Against Expansion – Benedict Chanakira

The decision to expand the World Cup is yet another exposure of the organisation’s inept and corrupt underbelly. This event is meant to be the Holy Grail of football in which only the very best teams compete in a highly pressurised environment. Now, however, we will see it filled with mediocre teams playing out average games. We will see more defensive football as sides aim to shut up shop and play for the lottery of a penalty shootout.

More perplexing, the amount of African teams will outnumber those from South America. Some may see this as just reward for the continent based on improvement but it is nothing more than a reward for votes awarded to President Gianni Infantino. With the four extra slots given to Africa, only Europe will feature more teams at the tournament.

Mediocrity and off-field drama from the African nations is a guaranteed by product of this non-football related move. Africa, Asia and the Caribbean have been rewarded despite mediocre performances whilst their failure to develop and improve continues.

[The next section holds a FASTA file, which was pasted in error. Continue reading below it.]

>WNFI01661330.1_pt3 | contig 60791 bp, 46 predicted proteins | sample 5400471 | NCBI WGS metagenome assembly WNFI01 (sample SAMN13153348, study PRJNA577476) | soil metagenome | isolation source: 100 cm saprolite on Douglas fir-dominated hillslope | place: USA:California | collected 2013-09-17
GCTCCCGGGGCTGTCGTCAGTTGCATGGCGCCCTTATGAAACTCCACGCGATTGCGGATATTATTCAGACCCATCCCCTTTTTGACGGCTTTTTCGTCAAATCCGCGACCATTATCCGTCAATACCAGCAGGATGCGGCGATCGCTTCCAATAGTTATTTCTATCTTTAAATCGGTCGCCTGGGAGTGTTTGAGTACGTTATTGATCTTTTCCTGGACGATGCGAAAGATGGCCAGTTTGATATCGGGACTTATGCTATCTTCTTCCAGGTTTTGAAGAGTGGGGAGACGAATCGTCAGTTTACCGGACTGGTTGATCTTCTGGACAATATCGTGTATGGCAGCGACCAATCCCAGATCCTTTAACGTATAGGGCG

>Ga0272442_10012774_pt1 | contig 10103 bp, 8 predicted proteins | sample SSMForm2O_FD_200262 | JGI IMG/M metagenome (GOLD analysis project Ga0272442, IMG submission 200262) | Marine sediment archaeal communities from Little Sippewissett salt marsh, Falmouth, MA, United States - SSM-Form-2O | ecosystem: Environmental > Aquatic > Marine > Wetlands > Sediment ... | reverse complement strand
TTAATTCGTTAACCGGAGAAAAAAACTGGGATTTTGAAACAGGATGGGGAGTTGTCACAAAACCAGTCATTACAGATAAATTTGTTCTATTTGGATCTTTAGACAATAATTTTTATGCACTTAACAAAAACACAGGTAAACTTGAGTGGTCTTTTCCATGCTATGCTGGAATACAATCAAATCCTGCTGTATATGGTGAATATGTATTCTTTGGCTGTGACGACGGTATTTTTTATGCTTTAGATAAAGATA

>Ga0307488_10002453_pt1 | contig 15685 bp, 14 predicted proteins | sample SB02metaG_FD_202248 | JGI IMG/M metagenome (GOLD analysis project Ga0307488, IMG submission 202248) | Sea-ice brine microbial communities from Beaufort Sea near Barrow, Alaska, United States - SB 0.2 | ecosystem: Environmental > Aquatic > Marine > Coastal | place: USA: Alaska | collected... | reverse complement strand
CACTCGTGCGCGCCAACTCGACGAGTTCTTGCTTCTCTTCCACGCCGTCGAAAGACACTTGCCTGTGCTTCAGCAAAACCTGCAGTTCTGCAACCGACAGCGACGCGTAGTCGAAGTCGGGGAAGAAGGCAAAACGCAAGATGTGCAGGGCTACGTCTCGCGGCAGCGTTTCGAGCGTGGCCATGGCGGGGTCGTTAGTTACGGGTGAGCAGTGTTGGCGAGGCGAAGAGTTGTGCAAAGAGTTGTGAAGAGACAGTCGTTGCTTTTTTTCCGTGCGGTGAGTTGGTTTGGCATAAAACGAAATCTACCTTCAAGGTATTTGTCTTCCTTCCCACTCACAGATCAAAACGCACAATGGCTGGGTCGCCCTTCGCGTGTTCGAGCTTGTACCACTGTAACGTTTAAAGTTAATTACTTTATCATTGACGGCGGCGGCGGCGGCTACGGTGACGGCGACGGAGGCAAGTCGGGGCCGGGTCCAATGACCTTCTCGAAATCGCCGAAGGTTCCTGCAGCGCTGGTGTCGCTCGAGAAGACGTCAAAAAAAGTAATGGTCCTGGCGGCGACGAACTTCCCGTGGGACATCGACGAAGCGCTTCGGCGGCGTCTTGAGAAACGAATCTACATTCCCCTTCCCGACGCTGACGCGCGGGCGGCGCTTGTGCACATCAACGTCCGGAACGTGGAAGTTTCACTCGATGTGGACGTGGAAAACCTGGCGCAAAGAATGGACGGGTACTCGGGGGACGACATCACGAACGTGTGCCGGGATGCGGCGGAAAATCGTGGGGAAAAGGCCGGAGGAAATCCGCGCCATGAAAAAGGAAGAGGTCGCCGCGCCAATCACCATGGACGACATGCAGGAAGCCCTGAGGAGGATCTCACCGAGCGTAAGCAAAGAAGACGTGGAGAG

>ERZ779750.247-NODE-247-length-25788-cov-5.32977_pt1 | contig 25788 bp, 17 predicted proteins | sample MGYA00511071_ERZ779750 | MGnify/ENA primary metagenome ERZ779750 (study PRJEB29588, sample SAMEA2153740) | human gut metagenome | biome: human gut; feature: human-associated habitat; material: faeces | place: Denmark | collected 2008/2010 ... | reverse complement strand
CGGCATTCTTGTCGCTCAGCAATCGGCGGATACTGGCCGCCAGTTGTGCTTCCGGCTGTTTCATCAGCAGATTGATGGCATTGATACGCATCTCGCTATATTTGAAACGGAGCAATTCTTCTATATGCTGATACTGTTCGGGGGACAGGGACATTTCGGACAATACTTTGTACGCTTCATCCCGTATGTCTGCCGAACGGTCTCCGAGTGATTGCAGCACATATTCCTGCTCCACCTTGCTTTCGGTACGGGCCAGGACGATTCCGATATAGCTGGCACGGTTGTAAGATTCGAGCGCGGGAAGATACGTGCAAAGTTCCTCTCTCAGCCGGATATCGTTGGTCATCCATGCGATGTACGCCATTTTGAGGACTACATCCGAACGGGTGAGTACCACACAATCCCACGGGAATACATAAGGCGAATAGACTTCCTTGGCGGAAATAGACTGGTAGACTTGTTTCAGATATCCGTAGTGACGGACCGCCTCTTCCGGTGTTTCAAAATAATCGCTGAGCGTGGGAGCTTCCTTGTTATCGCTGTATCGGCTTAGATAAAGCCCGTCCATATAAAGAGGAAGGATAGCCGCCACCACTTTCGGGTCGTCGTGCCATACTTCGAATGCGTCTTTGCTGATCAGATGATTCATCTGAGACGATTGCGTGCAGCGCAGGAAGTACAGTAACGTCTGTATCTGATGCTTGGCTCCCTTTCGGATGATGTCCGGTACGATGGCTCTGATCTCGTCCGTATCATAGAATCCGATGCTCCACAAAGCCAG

The expected surge of revenue for the governing bodies around the world is the strongest reason for the expansion with an added US$640 million projected for the 2026 showdown. This all devalues the tournament and will mean it becomes easier to qualify for a World Cup for some of the weaker nations.

I understand that the World Cup must have representatives from all over the globe but it should above all else remain the pinnacle of the sport. Life is not meant to be fair. This is a competition and if a team never qualifies then so be it.

Super Rugby, once the most competitive domestic rugby tournament in the world, is a prime example of what can happen when you dilute the competition. Poor teams simply clog up space. Once the competition reaches the business end there is exhaustion from the fans that have long since lost interest.

Lowering the pass grade does not develop better students. All that does is push through students who think they are capable of handling the real world. If FIFA cared about the game they have been intrusted to safe keep, they would never have voted for change.